Working towards a sustainable and healthy future
Sustainability, health and wellbeing are key factors during the coming renovation of the iconic South Cluster of the Humanities Campus. The conversion of the original seven ‘houses’ to create a single spacious, light and attractive environment under a glass roof will earn an Excellent Level qualification from the leading, broad-ranging sustainability BREEAM label.
Wellbeing is the priority
This renovated building that will provide a lot of daylight, good air flow, pleasant acoustics and plenty of room for interaction will offer a breath of fresh air to students, staff and visitors to the Faculty of Humanities. They will step into a spacious atrium of light housing part of the University Library and a coffee corner. The feeling of wellbeing that the university is aiming to create will also be felt in and around the rest of the premises on Witte Singel.
High-quality materials have been selected for the whole building, including flooring, adhesives and paints with a low emission of unhealthy substances. These choices will ensure that the indoor air quality is of the highest standard. The amount of CO2 in lecture rooms will be measured constantly and the ventilation system will automatically ensure the influx of fresh air when it is needed. And to encourage the use of bicycles, the bicycle storage will be bigger and more easily accessible. Cyclists will also be able to use the building’s new shower units to freshen up when they arrive.
The BREEAM Excellent certificate (four out of five stars) will be achieved by careful application of a broad array of sustainability aspects throughout the building process. Attention will be paid to sustainable waste segregation on the construction site and as much use as possible of prefab elements to keep waste to a minimum. This focus on sustainability even goes further than the exterior walls of the building. A green roof of sedum moss will not only provide insulation, but will also attract insects and birds.
The greatest sustainability benefit with this renovation will come from retaining the largest part of the original building intact, to keep wastage of material as low as possible. The front of the building will also remain in its original state but with new window frames and facade. Only the upper floor will be completely demolished owing to its weak construction, but the old ceiling joists from the building will be reused in the atrium.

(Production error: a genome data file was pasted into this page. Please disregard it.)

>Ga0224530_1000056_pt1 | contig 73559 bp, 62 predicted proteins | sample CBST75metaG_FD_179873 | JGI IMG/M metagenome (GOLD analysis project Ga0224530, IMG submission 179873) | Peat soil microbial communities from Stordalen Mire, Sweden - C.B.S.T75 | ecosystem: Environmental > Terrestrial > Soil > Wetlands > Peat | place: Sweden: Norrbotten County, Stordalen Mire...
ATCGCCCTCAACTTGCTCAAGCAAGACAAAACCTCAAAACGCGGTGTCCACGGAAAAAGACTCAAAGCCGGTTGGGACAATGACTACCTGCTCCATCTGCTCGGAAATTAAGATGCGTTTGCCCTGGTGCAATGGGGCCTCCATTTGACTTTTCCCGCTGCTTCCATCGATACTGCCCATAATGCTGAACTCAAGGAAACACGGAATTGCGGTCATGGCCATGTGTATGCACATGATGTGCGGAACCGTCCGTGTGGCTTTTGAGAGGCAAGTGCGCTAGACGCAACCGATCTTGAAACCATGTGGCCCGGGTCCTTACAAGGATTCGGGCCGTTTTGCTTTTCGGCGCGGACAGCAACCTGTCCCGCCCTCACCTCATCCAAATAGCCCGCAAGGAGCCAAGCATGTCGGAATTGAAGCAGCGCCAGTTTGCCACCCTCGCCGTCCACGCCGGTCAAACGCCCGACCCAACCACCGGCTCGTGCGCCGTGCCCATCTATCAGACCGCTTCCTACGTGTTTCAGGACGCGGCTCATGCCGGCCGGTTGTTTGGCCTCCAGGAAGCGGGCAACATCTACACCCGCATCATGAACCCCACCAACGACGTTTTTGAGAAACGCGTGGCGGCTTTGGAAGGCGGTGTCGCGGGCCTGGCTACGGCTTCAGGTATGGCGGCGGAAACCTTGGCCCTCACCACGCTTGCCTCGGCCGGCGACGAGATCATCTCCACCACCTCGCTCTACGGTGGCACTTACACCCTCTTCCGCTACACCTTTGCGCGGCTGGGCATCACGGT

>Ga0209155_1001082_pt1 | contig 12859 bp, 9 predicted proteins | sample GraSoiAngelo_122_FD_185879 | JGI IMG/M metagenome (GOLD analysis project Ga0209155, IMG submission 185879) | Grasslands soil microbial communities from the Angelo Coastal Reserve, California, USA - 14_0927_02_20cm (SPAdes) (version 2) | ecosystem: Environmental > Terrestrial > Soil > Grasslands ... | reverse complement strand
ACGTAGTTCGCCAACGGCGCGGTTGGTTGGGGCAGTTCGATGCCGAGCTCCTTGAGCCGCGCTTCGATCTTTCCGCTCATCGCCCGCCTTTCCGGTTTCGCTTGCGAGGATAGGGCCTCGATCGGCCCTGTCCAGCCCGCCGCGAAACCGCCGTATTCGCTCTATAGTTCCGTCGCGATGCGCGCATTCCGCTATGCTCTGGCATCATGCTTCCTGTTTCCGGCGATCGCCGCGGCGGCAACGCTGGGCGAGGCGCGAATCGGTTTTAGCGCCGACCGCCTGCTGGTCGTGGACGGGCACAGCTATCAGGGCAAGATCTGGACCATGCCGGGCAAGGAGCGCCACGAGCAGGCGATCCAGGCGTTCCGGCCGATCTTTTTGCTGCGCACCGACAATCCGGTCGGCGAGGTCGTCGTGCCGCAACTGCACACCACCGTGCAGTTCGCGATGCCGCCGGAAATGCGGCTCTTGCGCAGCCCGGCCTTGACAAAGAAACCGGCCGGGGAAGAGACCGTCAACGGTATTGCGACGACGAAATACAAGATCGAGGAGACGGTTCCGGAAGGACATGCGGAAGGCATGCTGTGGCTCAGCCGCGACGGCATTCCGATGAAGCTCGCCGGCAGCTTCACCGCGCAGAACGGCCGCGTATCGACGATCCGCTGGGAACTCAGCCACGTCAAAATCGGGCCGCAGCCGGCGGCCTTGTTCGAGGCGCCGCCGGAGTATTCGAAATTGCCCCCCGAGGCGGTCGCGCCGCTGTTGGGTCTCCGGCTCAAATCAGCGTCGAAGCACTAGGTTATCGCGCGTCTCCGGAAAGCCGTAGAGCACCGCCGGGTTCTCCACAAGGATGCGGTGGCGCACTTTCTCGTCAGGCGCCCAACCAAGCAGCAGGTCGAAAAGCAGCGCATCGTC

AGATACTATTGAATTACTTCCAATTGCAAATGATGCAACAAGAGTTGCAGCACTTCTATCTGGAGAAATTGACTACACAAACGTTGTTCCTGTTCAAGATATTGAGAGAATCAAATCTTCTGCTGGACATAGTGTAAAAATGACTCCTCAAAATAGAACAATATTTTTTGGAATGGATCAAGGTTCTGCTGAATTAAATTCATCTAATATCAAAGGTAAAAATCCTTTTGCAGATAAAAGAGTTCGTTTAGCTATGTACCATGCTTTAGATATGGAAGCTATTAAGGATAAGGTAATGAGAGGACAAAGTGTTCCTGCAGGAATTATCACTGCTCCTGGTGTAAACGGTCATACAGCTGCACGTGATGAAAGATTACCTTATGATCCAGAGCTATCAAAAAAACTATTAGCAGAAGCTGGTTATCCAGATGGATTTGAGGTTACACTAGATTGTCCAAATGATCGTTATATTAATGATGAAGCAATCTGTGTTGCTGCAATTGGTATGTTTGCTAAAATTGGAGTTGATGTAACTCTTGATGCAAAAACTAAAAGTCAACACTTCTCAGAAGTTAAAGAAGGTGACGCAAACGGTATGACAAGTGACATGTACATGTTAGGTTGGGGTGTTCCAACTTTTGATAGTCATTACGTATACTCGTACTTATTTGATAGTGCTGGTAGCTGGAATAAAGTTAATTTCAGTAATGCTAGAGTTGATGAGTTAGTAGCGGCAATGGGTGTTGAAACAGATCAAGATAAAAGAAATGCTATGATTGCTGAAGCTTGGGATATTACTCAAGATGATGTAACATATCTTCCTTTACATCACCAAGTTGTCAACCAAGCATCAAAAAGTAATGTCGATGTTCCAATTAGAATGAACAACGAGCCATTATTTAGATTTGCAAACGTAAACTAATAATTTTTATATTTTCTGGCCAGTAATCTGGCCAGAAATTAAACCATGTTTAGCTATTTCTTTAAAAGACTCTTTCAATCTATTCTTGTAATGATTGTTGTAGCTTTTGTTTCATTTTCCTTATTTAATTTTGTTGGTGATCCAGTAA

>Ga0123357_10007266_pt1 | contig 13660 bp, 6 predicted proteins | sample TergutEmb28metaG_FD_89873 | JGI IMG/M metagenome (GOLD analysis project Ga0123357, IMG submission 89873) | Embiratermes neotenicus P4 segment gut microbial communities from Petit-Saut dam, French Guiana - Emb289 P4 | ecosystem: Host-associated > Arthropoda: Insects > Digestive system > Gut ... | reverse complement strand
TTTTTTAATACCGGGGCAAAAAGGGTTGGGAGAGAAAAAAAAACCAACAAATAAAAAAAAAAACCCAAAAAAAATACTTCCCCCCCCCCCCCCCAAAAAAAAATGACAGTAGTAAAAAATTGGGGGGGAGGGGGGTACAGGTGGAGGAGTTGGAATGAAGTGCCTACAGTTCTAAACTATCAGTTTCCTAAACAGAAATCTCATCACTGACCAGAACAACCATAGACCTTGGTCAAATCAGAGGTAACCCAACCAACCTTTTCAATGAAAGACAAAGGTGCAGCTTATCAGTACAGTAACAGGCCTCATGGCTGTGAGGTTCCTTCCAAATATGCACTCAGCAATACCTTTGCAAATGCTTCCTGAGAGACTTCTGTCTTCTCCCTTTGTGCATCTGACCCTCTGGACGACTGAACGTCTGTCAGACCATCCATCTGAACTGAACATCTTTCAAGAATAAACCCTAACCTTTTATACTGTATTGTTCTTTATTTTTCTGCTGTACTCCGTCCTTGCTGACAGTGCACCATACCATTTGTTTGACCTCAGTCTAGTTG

Energy and water conservation
As with all buildings on the campus, the South Cluster will also be connected to the underground thermal storage system, a sustainable method of storing energy in the ground. With this type of system, cold stored in the winter is used for cooling in the summer, and heat stored in the summer is used for heating in the winter. Good building insulation, low-temperature heating and the use of heat pumps and underfloor heating will also be incorporated in the construction. The roof will be covered with 200 m² of insulating green moss and 800 m² of solar panels, and all parts of the building will have water-saving taps, showers and toilets. A submetering system will monitor energy and water consumption in the building to reduce excessive use, and automatic timers will be installed to keep consumption to a necessary minimum. It goes without saying that only energy-efficient LED lighting will be installed in the building.
Biodiversity and greenery
With a butterfly garden, insect shelters, bat boxes in the facades and nesting boxes for birds in the trees around the building, the welfare of even the smallest creatures will be taken into consideration. There will be ample space around the building for local shade plants, trees, hedges and grass areas with flowerbeds. in addition to providing relaxation and cool areas in and around the building, all this greenery will also promote biodiversity and nurture the wellbeing of flora and fauna in the surrounding area.